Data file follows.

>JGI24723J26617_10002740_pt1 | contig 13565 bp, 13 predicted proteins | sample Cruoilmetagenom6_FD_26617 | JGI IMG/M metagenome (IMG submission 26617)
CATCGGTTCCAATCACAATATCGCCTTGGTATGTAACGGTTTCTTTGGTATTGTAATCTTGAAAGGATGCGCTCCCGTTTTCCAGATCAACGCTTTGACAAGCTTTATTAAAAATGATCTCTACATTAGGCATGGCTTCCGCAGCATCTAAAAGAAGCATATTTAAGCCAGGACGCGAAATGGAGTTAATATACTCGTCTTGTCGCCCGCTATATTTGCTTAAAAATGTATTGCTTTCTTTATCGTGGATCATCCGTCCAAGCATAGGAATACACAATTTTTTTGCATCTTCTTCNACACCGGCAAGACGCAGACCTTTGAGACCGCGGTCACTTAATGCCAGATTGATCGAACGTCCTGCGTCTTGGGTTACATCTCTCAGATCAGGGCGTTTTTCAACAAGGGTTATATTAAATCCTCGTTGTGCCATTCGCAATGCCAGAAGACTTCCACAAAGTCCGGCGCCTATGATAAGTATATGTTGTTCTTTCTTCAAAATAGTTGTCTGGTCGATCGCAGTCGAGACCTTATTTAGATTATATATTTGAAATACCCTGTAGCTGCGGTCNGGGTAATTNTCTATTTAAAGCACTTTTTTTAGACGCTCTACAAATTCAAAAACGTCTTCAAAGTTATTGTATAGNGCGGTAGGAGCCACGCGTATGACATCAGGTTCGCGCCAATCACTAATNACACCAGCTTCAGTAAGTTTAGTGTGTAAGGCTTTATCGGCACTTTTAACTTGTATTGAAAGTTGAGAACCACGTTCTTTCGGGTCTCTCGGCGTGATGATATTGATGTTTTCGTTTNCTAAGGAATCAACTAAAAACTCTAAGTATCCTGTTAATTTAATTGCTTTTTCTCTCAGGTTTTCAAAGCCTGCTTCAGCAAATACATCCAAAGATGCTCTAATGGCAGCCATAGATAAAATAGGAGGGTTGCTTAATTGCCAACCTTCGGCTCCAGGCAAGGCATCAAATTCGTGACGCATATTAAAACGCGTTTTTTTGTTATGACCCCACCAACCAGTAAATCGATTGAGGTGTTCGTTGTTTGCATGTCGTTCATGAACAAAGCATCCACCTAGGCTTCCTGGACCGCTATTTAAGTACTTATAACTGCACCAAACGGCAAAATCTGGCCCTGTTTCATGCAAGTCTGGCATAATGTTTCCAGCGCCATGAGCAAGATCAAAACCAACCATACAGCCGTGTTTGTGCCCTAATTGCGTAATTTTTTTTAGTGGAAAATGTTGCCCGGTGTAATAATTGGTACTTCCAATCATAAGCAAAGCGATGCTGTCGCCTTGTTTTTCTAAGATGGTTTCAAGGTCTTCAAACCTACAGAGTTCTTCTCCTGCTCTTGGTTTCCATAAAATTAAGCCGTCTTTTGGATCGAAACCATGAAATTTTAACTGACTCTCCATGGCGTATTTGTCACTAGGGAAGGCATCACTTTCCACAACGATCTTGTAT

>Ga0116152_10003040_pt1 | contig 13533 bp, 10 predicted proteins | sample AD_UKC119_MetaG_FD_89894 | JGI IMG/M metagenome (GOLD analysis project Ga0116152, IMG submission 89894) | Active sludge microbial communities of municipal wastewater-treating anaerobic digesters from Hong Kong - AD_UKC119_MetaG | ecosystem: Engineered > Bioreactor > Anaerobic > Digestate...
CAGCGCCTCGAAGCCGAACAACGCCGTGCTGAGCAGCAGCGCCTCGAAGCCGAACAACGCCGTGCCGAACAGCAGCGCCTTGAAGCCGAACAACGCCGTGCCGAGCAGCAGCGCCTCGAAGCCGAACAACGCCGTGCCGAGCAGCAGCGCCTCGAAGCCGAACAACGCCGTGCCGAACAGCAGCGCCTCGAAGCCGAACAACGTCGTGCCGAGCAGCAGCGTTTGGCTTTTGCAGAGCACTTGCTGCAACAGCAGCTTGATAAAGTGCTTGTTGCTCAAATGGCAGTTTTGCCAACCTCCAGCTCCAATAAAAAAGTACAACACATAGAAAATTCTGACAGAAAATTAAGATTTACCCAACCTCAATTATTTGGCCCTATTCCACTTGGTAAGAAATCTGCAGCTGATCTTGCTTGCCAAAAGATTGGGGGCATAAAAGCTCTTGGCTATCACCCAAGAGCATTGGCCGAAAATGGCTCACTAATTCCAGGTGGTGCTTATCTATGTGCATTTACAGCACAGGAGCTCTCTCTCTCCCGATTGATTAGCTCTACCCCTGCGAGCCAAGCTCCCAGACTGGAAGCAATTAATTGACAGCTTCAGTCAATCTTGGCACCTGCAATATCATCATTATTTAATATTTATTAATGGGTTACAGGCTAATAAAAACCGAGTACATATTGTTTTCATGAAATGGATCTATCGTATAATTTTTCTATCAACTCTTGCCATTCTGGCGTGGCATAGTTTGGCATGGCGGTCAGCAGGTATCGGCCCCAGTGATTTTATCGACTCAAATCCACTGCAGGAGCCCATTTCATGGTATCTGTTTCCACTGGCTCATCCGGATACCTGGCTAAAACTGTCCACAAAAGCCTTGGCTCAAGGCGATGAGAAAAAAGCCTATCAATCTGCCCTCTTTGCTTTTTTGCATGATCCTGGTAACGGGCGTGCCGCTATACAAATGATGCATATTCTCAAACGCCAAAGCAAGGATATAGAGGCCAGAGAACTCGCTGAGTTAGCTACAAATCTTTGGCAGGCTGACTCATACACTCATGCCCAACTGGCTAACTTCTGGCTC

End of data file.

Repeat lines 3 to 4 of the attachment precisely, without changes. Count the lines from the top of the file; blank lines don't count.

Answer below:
>Ga0116152_10003040_pt1 | contig 13533 bp, 10 predicted proteins | sample AD_UKC119_MetaG_FD_89894 | JGI IMG/M metagenome (GOLD analysis project Ga0116152, IMG submission 89894) | Active sludge microbial communities of municipal wastewater-treating anaerobic digesters from Hong Kong - AD_UKC119_MetaG | ecosystem: Engineered > Bioreactor > Anaerobic > Digestate...
CAGCGCCTCGAAGCCGAACAACGCCGTGCTGAGCAGCAGCGCCTCGAAGCCGAACAACGCCGTGCCGAACAGCAGCGCCTTGAAGCCGAACAACGCCGTGCCGAGCAGCAGCGCCTCGAAGCCGAACAACGCCGTGCCGAGCAGCAGCGCCTCGAAGCCGAACAACGCCGTGCCGAACAGCAGCGCCTCGAAGCCGAACAACGTCGTGCCGAGCAGCAGCGTTTGGCTTTTGCAGAGCACTTGCTGCAACAGCAGCTTGATAAAGTGCTTGTTGCTCAAATGGCAGTTTTGCCAACCTCCAGCTCCAATAAAAAAGTACAACACATAGAAAATTCTGACAGAAAATTAAGATTTACCCAACCTCAATTATTTGGCCCTATTCCACTTGGTAAGAAATCTGCAGCTGATCTTGCTTGCCAAAAGATTGGGGGCATAAAAGCTCTTGGCTATCACCCAAGAGCATTGGCCGAAAATGGCTCACTAATTCCAGGTGGTGCTTATCTATGTGCATTTACAGCACAGGAGCTCTCTCTCTCCCGATTGATTAGCTCTACCCCTGCGAGCCAAGCTCCCAGACTGGAAGCAATTAATTGACAGCTTCAGTCAATCTTGGCACCTGCAATATCATCATTATTTAATATTTATTAATGGGTTACAGGCTAATAAAAACCGAGTACATATTGTTTTCATGAAATGGATCTATCGTATAATTTTTCTATCAACTCTTGCCATTCTGGCGTGGCATAGTTTGGCATGGCGGTCAGCAGGTATCGGCCCCAGTGATTTTATCGACTCAAATCCACTGCAGGAGCCCATTTCATGGTATCTGTTTCCACTGGCTCATCCGGATACCTGGCTAAAACTGTCCACAAAAGCCTTGGCTCAAGGCGATGAGAAAAAAGCCTATCAATCTGCCCTCTTTGCTTTTTTGCATGATCCTGGTAACGGGCGTGCCGCTATACAAATGATGCATATTCTCAAACGCCAAAGCAAGGATATAGAGGCCAGAGAACTCGCTGAGTTAGCTACAAATCTTTGGCAGGCTGACTCATACACTCATGCCCAACTGGCTAACTTCTGGCTC